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Panicum virgatum – Switchgrass

Panicum virgatum – Switchgrass

“Switchgrass is a perennial, warm-season ornamental grass that is native to North Carolina. This plant is one of the more dominant species of the tallgrass prairie, but it is found all over North America growing along moist roadsides, streambanks, and woodlands.   It reaches 3-4 feet and with its flower plumes it can measure up to 7 feet tall. It forms a dense columnar foliage clump that can spread slowly through creeping rhizomes and remains attractive year-round.

“Mass plant this grass in the back of a border, or use as a screen.  It is effective as an accent plant in a native or water garden. This plant is resistant to deer grazing, drought, erosion, and air pollution.  It is also slightly salt tolerant, withstands occasional flooding, and can be planted near black walnut trees.” (North Carolina Extension)


Unless otherwise specified, all of our plants are sold in 4″ pots. 

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Additional information


Single, 6-Pack, 9-Pack, Flat

Common Name


Ornamental grass




5, 6, 7, 8, 9

Height Range (ft.)

3.00 to 4.00

Spread (ft.)

3.00 to 4.00

Bloom Time

-, August, December, February, January, July, November, October, September

Bloom Description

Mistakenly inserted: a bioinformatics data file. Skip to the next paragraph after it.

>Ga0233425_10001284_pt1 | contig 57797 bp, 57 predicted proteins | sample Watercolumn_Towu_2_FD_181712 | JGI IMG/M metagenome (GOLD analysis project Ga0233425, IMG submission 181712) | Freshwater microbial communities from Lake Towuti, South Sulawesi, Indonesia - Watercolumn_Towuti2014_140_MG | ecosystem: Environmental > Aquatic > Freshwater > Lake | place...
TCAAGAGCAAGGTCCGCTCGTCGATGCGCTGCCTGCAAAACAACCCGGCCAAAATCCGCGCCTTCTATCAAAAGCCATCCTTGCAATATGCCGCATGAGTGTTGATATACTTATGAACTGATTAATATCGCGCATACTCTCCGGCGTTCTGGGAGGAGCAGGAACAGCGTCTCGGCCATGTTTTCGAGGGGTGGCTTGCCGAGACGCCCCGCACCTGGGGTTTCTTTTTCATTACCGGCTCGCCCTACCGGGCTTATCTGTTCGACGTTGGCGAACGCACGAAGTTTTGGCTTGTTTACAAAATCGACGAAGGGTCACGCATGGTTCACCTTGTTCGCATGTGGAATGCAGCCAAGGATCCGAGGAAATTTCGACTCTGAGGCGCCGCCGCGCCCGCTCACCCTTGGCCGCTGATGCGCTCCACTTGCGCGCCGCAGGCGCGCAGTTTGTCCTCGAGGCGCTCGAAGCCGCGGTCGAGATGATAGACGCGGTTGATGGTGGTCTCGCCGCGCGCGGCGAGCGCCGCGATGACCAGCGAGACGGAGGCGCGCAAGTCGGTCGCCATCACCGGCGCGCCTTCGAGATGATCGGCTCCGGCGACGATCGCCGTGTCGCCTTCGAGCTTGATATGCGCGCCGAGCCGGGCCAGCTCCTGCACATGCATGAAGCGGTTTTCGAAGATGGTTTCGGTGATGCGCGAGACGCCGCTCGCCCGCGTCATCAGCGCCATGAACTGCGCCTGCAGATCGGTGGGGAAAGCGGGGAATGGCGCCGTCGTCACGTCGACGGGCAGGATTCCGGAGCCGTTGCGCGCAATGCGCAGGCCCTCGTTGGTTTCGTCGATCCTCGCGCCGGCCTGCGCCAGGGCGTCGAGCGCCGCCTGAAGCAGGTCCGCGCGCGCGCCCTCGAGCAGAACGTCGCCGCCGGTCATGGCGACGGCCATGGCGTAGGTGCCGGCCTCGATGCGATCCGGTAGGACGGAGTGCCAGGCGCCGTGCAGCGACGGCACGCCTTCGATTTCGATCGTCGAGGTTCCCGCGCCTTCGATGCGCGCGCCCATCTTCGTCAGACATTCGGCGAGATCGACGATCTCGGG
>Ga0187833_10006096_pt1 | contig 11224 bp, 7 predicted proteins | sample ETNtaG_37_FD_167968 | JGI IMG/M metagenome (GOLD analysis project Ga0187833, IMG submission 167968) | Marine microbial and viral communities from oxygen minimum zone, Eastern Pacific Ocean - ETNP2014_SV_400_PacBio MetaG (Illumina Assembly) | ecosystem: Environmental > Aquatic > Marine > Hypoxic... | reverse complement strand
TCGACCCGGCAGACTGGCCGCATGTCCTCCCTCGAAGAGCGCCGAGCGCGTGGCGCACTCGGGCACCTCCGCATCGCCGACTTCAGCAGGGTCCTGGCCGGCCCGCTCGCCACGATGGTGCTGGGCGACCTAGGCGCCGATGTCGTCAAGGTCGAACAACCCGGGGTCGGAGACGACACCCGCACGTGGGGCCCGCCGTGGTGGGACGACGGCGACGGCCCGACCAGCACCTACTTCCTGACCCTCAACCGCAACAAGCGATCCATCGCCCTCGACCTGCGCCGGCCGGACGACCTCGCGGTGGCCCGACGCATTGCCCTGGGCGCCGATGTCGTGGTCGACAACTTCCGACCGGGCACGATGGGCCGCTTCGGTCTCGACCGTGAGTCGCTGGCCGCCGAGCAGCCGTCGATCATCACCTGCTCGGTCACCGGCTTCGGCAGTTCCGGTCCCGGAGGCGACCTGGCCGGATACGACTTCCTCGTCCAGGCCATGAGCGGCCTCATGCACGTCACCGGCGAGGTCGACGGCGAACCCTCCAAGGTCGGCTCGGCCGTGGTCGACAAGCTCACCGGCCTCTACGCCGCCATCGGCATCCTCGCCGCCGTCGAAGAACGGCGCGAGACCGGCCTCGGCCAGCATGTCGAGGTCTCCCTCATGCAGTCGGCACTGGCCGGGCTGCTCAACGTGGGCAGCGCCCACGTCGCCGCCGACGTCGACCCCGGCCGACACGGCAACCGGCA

Full Sun, Part Shade


Medium, Wet



Suggested Use

Rain Garden


Air Pollution, Black Walnut, Drought, Dry Soil, Erosion, Wet Soil




Colorful, Good Fall


Winter Interest

Product Description


Panicum Virgatum Botany by Dr. John Hilty

1456 original - Panicum virgatum - Switchgrass


“Plant it in the full sun moist clay or sandy soils. Partial shade is acceptable but it will not grow as tightly and may flop over.  It has a bluish cast in the summer and is topped by finely-textured, pink-tinged, branched flower panicles that hover over the foliage like a cloud. After the flowers go to seed leave them on the plant to provide a winter food source for birds and small mammals.  The leaves will turn attractive shades of yellow-orange in the fall and then leaves will fade to light brown and persist through the winter. Prune the plants back severely in late winter to early spring. ” (North Carolina Extension)

Faunal Associations: 

“Various insects feed on Switch Grass and other Panicum spp. (Panic Grasses). These include the caterpillars of such skippers as Atrytone logan (Delaware Skipper), Hesperia leonardus (Leonard’s Skipper), Hesperia sassacus (Indian Skipper), Poanes hobomok (Hobomok Skipper), Polites themistocles (Tawny-edged Skipper), and Wallengrenia egremet (Northern Broken-Dash). Other insect feeders include the larvae of grass leaf-miner moths (Elachista spp.), the larvae of gall flies, plants bugs (Collaria spp.), stink bugs, Sipha flava (Yellow Sugar Cane Aphid) and other aphids, leafhoppers (Graminella spp., Polyamia spp.), mealybugs, leaf beetles, thrips (Chirothrips spp.), and grasshoppers. See the Insect Table for a more complete list of these species. The seeds of Switch Grass and other Panicum spp. (Panic Grasses) are eaten by a variety of birds, including wetland birds, upland gamebirds, and granivorous songbirds (see the Bird Table for a listing of these species). The seeds of these grasses are also eaten by the Prairie Deer Mouse and wild House Mouse (Whitaker, 1966). The very young foliage of this grass is edible to cattle and other hoofed mammalian herbivores (Georgia, 1913). Because Switch Grass remains upright during the winter and often forms large clumps, it provides good cover for various birds and mammals during this time of year.” (Hilty)